China’s seaport diplomacy in the new era is an economic diplomacy driven by integrated economic and diplomatic goals. Under this approach, diplomatic work is put at the service of international economic cooperation, and diplomatic goals are achieved through international economic cooperation. International and domestic agendas are coordinated, and synchronized progress is made on both fronts of market exploration—all of which promotes country-to-country diplomacy (SIRPA Thinktank, 2016). As
Chinese enterprises take an increasingly active part in the development of seaports along the Maritime Silk Road, China’s seaport diplomacy will exert a far-reaching influence.
First, China’s participation in seaport development along the Maritime Silk Road is conducive to China’s economic openness. With the “going global” of Chinese companies, overseas port development has become an important means for China to participate in global economic and security management. According to the Suggestions of the CPC Central Committee on the Formulation of the 13th FiveYear Plan for National Economic and Social Development, seaports are an important part and strategic fulcrum of the Maritime Silk Road initiative and have played an important role in helping achieve the goals of the 13th Five-Year Plan, i.e. “to maintain a medium-high economic growth rate, accelerate industrial relocation and international industrial capacity cooperation, and coordinate domestic and international affairs.” In the long run, seaport development along the Maritime Silk Road will play an active role in achieving China’s westward openness and promoting industrial cooperation with countries in Southeast Asia, South Asia, West Asia and East Africa along the Mediterranean coast.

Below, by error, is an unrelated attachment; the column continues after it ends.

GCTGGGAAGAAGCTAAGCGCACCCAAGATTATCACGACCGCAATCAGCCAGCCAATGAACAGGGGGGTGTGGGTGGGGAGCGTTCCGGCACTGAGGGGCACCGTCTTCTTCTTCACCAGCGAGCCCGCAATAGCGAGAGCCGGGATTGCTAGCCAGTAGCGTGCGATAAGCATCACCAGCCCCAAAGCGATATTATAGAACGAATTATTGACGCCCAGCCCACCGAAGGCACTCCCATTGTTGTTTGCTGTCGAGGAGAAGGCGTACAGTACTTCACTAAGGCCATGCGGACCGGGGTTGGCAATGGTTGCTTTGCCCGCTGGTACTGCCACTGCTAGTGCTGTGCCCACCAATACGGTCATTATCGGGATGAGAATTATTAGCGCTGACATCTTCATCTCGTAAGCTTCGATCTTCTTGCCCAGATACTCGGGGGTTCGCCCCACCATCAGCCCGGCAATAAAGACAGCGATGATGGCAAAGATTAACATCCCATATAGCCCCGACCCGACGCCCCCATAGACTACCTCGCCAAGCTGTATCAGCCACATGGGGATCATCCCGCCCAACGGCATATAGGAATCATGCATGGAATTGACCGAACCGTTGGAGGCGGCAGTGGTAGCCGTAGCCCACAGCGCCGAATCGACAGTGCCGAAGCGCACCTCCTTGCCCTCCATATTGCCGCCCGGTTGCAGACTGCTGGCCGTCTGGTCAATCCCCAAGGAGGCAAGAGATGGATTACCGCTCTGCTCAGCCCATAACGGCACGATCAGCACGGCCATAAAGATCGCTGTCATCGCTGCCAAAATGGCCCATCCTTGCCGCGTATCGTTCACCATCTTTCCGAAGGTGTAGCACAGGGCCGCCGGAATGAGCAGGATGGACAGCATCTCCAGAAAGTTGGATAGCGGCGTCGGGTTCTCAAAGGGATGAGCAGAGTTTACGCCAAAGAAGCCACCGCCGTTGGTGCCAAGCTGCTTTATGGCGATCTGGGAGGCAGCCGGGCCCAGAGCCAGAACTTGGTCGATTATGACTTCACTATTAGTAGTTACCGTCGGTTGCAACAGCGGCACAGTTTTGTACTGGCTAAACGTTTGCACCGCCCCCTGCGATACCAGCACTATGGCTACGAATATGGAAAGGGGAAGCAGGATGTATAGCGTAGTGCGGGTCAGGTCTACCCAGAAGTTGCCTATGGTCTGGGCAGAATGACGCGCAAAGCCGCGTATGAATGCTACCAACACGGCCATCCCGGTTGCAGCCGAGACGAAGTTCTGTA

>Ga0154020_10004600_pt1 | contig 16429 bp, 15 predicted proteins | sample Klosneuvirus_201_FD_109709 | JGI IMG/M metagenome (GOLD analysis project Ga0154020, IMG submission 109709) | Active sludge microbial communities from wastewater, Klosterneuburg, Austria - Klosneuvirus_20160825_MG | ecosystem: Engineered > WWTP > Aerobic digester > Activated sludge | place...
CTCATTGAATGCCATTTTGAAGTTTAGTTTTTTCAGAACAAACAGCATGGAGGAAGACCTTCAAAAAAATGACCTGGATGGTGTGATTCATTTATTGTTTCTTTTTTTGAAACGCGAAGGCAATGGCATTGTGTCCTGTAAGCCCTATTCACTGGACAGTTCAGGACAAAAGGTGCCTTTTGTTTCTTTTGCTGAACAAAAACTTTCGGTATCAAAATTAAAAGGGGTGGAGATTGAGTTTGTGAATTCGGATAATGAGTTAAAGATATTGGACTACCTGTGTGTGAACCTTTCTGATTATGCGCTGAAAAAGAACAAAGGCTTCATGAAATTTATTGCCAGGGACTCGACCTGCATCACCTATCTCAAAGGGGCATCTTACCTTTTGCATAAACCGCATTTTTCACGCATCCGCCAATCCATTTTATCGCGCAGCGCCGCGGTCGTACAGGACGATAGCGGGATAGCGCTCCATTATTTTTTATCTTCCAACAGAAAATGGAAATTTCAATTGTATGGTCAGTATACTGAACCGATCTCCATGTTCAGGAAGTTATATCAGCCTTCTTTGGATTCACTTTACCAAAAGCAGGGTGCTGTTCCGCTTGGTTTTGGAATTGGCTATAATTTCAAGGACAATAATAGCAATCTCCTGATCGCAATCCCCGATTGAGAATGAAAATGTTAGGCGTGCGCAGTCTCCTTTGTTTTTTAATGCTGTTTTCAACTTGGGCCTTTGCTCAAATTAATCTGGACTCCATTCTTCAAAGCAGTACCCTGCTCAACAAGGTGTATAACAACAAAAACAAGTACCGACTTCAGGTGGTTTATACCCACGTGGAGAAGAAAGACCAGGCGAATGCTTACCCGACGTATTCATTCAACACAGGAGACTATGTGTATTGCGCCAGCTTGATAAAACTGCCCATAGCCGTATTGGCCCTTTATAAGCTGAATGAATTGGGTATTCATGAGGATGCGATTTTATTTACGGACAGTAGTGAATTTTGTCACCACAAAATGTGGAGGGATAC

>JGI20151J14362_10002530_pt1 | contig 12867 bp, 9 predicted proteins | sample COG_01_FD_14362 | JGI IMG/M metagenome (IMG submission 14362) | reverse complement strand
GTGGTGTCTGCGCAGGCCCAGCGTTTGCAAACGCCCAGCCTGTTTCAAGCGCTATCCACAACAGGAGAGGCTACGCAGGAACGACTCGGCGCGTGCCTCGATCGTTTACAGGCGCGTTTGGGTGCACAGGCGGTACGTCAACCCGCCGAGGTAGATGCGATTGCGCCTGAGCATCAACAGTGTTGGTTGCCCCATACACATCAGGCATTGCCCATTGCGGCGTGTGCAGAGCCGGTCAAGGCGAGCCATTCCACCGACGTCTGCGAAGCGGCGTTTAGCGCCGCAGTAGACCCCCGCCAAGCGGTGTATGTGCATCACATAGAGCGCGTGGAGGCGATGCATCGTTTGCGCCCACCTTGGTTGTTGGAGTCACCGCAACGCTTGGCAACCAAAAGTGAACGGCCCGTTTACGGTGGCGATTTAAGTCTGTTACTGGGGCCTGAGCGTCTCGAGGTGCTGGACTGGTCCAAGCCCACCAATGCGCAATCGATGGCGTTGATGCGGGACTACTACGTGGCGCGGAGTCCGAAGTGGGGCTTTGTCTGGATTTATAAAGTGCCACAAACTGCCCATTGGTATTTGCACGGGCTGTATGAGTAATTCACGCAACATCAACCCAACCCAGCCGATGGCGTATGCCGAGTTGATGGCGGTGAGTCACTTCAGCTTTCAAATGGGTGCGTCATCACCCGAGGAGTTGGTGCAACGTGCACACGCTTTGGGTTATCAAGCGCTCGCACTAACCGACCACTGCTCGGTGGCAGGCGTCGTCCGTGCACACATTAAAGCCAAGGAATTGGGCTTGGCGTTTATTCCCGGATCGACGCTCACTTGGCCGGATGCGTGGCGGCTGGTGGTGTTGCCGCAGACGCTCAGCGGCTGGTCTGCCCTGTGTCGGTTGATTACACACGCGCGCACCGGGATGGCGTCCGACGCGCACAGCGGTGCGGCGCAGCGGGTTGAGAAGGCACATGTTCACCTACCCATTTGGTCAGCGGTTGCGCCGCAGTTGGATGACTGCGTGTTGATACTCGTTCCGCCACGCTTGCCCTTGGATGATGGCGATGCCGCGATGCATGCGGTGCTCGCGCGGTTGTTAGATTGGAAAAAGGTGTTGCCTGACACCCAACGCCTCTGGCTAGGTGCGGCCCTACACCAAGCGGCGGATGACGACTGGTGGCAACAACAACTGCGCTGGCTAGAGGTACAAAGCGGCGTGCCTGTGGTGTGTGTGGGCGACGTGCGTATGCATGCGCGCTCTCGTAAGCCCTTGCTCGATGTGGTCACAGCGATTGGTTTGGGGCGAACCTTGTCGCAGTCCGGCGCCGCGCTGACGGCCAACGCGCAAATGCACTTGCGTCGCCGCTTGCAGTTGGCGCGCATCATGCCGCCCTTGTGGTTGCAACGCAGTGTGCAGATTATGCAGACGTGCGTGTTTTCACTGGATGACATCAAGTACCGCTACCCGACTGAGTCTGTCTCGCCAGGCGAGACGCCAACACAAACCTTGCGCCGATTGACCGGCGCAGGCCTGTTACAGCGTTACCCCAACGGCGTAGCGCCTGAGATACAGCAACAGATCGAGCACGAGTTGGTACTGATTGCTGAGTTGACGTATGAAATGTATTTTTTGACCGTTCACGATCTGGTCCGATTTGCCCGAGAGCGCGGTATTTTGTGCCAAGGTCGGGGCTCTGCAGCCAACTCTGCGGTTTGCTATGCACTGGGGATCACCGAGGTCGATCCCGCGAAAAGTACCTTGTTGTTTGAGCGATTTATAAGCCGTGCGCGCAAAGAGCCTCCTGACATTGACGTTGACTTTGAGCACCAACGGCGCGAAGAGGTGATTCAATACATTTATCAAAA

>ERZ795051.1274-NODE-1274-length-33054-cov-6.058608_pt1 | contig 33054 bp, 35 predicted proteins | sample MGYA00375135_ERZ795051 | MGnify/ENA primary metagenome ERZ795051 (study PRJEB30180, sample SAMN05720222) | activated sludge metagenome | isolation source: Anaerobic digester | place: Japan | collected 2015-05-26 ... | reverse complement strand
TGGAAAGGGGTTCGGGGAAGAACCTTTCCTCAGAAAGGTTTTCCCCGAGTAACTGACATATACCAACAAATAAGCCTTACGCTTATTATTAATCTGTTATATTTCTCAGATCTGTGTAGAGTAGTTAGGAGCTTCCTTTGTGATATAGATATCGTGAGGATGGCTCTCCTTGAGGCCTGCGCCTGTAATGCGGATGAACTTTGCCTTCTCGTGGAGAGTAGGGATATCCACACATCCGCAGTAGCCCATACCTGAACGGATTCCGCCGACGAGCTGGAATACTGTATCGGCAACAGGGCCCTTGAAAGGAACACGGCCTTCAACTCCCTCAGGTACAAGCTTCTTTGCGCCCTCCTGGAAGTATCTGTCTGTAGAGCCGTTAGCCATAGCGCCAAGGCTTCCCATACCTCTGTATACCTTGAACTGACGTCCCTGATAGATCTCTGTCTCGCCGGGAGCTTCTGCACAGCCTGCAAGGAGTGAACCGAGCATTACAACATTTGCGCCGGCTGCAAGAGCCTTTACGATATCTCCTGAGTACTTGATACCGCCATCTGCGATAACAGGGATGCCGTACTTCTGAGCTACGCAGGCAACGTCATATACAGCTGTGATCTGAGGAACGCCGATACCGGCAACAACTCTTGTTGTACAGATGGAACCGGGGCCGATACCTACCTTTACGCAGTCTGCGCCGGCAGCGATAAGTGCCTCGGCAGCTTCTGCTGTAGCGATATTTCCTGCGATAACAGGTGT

Second, China’s participation in the seaport development along the Maritime Silk Road is conducive to “reglobalization” for China and relevant countries. Proposed by China, the Belt and Road Initiative breaks away from the “core-peripheral structure” and uneven globalization dominated by the Western world for centuries. It represents an effort of “reglobalization,” which is spearheaded by developing countries and is an outcome of a new stage in world economic development. In 2013, China proposed the Belt and Road Initiative with ambitious visions for port development. The Belt and Road Initiative is a major economic development initiative proposed by China for the first time. It is a blue print to support China’s emergence on a continuous basis and to improve seaport trading and shipping relationships throughout the world; thus, the Belt and Road Initiative will become a driver of “reglobalization” for developing countries in the 21st century (Zhao, 2016; Feng, 2015).
Third, China’s participation in port development along the Maritime Silk Road helps promote political and social stability in the developing countries involved. Most countries along the Maritime Silk Road are developing countries. Despite rapid population growth, employment pressures, social frictions and political unrest, these countries enjoy huge development potential. Most Maritime Silk Road countries have one or two major ports. In addition to their well-developed ports, some countries like the Philippines, Malaysia, Indonesia and the UAE also have a number of ordinary ports in the region that are yet to be developed. From the South China Sea to the Indian Ocean and from the Red Sea to the Mediterranean, most seaports have limited logistical performance and potential not fully tapped. Examples include Myanmar and Cambodia in Southeast Asia, Bangladesh, Pakistan and Sri Lanka in South Asia, Yemen, Iran and Syria in West Asia; Papua New Guinea in the Oceania, and most African ports are even less efficient (Xie & Zhao, 2016). China’s participation in port development in developing countries is guided by three beliefs that: (1) development is the fundamental solution to the primary social challenges facing developing countries, (2) people’s livelihood is the key to national governance, and (3) port development is an engine of economic takeoff for landlocked regions. In January 2016, this approach was elaborated by Chinese President Xi Jinping at the Headquarters of the Africa Union in Cairo saying “the key to solving dilemma lies in accelerated development. The root cause of turmoil in the Middle East is the lack of development, and the solution also lies in development. Development
21 concerns people’s life and dignity.”
Lastly, China’s participation in seaport development helps the international community safeguard the security of maritime energy transportation and passages. Trade routes along Southeast Asia, the South Pacific Ocean, the Indian Ocean, the Red Sea, the Mediterranean and the Atlantic Ocean are responsible for natural gas import; moreover, 42.6% of import and export commodities pass through these